English manga readers who can’t wait for Demon Slayer: Kimetsu no Yaiba Season 2 to release can immediately pick up Volume 8 to read ahead of the anime’s story. Thankfully, the English volumes are already ahead of the anime. Alternatively, you can subscribe to Shonen Jump online and have access to all of the manga chapters immediately.
Demon Slayer Mugen Train U.S. release date in 2021
A Demon Slayer: Kimetsu no Yaiba movie was confirmed to be in production immediately following the airing of Demon Slayer Episode 26. The official title is Demon Slayer: Mugen Train (Kimetsu no Yaiba: Mugen Ressha-Hen).
First season director Haruo Sotozaki and character designer Akira Matsushima are both returning for the production. Returning cast includes the Japanese voices for Tanjiro, Nezuko, Zenitsu Agatsuma, Inosuke Hashibira, and Kyojuro Rengoku.
The Demon Slayer movie will directly connect to the last scene in Episode 26 where the main characters boarded the infinite train.
The Demon Slayer movie release date in Japan occurred on October 16, 2020.
So far, there has not been any announcement of a Demon Slayer: Mugen Train release date for U.S. theaters. On August 2, 2020, the official Twitter page announced that the Demon Slayer movie is coming to North American theaters in 2021, but did not specify an exact time frame for the U.S. and Canadian premiere.
In October 2020, FUNimation and Aniplex reaffirmed during the New York Comic Con Metaverse panel that the Demon Slayer movie U.S. release date was being planned for early 2021 but did not specify the exact month.
Therefore, the Demon Slayer: Mugen Train release date in the U.S. will likely take place in winter 2021. However, it’s still possible the coronavirus pandemic could cause delays if the virus intensifies during the Second Wave and the majority of American theaters are still closed.
Demon Slayer movie spoilers (plot summary/synopsis)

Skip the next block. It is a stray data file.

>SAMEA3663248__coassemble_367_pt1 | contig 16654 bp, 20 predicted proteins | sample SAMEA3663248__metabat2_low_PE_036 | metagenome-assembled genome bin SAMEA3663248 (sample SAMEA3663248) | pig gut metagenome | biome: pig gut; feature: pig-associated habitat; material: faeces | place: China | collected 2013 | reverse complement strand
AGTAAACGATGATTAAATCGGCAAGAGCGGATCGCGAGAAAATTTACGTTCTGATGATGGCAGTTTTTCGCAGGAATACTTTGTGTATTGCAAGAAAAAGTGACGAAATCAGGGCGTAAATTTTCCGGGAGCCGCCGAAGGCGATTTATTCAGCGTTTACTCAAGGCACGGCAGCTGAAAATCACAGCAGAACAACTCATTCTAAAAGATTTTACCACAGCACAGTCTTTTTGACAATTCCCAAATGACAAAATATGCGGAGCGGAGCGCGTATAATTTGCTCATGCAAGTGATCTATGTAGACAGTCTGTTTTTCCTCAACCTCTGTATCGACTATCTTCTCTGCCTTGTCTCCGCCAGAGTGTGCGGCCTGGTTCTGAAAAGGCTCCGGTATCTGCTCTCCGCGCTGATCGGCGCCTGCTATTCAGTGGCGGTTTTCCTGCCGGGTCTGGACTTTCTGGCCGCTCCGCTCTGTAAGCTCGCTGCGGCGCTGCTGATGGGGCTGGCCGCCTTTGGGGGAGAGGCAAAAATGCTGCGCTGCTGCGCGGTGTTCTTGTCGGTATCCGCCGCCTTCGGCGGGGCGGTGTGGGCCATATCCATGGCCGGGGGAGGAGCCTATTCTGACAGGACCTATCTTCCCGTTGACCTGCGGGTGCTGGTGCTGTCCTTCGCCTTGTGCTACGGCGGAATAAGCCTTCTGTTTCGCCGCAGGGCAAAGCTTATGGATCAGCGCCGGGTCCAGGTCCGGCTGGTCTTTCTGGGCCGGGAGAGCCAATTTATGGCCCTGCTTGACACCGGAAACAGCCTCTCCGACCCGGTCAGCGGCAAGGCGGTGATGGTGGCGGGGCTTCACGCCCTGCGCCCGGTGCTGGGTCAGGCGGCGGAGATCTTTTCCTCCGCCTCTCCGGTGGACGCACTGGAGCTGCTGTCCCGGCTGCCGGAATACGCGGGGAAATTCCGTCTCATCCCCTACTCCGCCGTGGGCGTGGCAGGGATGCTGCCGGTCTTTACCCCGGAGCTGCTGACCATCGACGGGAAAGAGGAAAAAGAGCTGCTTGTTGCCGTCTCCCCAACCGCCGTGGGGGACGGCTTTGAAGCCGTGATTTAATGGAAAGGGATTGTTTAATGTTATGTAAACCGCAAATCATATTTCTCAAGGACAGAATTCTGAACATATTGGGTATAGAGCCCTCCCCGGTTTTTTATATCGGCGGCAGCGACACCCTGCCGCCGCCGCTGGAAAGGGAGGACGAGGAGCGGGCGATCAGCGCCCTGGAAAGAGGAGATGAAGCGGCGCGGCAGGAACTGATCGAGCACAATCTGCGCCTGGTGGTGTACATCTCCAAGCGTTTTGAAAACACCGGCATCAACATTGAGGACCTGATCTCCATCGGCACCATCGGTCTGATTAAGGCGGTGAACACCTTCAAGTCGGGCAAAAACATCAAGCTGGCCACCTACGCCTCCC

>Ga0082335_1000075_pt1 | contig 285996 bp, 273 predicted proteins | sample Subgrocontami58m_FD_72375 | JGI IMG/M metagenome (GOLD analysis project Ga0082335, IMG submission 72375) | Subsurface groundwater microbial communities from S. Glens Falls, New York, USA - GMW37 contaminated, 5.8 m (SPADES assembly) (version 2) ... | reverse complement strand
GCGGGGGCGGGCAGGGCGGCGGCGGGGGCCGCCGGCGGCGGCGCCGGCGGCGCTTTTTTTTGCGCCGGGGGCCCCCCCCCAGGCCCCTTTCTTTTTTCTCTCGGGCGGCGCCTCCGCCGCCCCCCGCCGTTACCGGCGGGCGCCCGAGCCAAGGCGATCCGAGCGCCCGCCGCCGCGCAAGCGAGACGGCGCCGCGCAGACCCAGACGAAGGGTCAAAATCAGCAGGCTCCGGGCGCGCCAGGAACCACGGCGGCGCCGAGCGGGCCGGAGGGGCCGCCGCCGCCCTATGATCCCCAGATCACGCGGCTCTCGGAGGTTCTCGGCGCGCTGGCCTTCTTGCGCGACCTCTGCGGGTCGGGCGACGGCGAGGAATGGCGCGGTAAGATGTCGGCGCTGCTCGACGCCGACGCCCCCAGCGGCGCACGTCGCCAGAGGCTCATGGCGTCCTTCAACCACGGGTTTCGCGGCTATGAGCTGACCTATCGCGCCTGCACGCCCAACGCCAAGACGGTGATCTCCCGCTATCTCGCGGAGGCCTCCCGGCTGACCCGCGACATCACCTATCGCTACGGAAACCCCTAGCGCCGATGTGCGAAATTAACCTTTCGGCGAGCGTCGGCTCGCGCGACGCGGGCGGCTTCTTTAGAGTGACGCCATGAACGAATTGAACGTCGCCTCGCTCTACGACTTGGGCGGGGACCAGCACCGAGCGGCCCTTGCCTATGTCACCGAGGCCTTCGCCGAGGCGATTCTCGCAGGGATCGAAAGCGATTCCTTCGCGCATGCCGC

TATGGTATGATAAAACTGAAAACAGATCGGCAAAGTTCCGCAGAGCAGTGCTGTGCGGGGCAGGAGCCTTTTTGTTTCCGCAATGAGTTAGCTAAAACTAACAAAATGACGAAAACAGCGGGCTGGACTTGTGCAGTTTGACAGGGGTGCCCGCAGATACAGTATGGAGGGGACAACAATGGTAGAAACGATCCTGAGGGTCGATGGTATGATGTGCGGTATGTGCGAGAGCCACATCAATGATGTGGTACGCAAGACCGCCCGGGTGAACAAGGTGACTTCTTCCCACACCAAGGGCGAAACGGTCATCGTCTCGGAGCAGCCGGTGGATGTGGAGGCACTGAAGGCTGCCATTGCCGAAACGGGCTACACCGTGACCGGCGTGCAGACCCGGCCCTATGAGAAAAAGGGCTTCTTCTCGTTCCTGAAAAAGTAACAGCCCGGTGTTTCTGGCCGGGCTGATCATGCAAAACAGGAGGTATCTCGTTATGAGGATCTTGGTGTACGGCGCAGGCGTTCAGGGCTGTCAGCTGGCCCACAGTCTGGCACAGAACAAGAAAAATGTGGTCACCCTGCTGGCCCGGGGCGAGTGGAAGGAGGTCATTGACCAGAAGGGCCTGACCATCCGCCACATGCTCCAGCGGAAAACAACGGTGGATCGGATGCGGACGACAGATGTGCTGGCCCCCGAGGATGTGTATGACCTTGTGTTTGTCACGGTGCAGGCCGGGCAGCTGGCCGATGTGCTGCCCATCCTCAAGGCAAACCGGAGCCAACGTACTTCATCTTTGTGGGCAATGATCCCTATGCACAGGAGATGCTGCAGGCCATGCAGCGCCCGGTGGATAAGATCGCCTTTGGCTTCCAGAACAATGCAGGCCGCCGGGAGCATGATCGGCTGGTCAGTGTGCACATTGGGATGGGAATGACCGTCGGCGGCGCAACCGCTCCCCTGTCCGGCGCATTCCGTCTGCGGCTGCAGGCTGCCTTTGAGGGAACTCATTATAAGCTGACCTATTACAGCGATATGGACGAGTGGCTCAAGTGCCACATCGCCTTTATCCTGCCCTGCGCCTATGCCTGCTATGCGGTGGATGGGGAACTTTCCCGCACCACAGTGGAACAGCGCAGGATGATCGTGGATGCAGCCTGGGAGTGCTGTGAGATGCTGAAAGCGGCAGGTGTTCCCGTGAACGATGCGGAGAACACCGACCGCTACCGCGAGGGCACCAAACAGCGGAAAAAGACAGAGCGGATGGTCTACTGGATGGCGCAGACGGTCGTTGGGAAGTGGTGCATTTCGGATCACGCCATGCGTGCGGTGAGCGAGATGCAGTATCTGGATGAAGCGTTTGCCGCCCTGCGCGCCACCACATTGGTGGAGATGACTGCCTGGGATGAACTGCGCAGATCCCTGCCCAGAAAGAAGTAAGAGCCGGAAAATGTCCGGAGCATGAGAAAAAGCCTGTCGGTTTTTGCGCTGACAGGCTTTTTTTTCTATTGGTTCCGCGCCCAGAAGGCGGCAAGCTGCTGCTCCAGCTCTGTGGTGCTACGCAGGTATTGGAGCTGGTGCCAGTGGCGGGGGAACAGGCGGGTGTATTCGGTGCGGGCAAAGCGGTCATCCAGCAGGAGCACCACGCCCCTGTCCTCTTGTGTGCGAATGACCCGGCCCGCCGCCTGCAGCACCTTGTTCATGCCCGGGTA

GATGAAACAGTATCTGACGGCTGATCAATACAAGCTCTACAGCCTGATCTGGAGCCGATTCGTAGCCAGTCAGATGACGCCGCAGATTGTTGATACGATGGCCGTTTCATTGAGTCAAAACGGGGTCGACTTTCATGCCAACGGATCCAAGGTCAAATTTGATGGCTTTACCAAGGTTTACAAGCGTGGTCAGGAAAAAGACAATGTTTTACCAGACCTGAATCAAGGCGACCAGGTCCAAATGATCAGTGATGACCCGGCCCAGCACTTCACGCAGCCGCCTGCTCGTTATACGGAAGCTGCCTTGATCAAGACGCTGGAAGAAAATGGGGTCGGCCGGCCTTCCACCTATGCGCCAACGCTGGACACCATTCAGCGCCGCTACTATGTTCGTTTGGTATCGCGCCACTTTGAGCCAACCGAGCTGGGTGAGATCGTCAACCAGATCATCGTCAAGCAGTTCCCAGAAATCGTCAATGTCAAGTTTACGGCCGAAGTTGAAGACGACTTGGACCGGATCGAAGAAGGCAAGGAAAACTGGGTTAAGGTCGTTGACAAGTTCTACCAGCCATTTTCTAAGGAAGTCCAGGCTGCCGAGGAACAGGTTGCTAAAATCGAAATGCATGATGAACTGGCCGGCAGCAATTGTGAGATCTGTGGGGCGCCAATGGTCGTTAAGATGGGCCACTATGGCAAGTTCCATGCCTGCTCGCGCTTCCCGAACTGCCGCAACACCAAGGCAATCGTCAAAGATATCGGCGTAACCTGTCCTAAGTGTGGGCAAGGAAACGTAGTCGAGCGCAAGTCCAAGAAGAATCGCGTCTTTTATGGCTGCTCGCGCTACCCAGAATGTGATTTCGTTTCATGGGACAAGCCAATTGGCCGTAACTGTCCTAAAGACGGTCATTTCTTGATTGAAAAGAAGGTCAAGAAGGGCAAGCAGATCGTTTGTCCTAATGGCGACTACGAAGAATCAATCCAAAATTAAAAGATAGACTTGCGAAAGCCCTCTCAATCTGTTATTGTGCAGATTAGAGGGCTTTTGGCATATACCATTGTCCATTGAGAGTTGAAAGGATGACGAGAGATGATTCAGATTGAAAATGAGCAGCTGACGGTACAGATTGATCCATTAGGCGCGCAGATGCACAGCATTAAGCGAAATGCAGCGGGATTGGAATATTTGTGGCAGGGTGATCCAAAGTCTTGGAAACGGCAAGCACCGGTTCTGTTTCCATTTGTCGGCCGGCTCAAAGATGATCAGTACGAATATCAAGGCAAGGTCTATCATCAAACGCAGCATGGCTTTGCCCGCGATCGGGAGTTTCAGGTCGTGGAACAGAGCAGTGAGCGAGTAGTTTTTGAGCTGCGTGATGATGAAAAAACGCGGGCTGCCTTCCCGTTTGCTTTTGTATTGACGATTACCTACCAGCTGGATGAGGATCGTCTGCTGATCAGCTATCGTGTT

Note: The spoilers start with the assumption that the Demon Slayer: Kimetsu no Yaiba movie will open with events surrounding manga Chapter 52.
The last time we watched Tanjiro Kamado and his sister Nezuko they were confronted by the leaders of the Demon Slayer Corps, the Hashira, and put on trial because Tanjiro was protecting his demonic sister, which was considered a violation of conduct. Tanjiro, Zenitsu, and Inosuke also mastered Total Concentration breathing techniques.
Fully recovered in the care of the Hashira, the group embarks on their next Demon Slayer Corps mission. They’ll go aboard the Infinite Train of Dreams, a demon train that takes them into the dreams of demons.
Meanwhile, villain Kibutsuji Muzan summons the Lower Moons, the six lower-ranked members of the Twelve Demon Moons. The Upper Moons have not changed in over 100 years, but the Lower Moons have been killed and replaced many times over.
Furious at the Lower Moons failure after the death of Lower Moon Five Rui, the demon leader intends on disbanding the Lower Moons and begins brutally killing them off one by one. Some tried to flee while others chattered and tried to convince Muzan to spare them.
Only Lower Moon One, a demon named Enmu, was spared because he was thankful that Muzan wanted to kill him personally. Enmu was also overjoyed at the suffering felt by the humans and the other slain Lower Demon Moons.
In response to this outburst, Muzan stabs Enmu and gives him an injection of his own blood. Enmu is charged with killing Tanjiro and the Pillars of the Demon Slayers Corps. Enmu hopes to succeed and receive more of Muzan’s blood so he can challenge the Upper Moons with his renewed strength.
Enmu has the ability to put targets into a deep sleep using both sound and visual attacks. He derives pleasure from first showing people a pleasant dream but then twisting it into a nightmare. Using these abilities, he can put the Demon Slayers on the Infinity Train to sleep.
When Tanjiro eventually confronts Enmu aboard the steam engine, the sleep demon promises Tanjiro a dream where his father comes back to life. Tanjiro manages to overcome Enmu’s sleep powers and severe the demons head, but this deadly attack doesn’t even faze the decapitated Enmu.
It turns out Enmu had fused his spirit with the Infinity Train while the Demon Slayers slept. Not only does Tanjiro’s mission now require taking on demons in combat, but he must also face the demonic spirit of the Infinity Train while protecting the 200 human passengers of the train.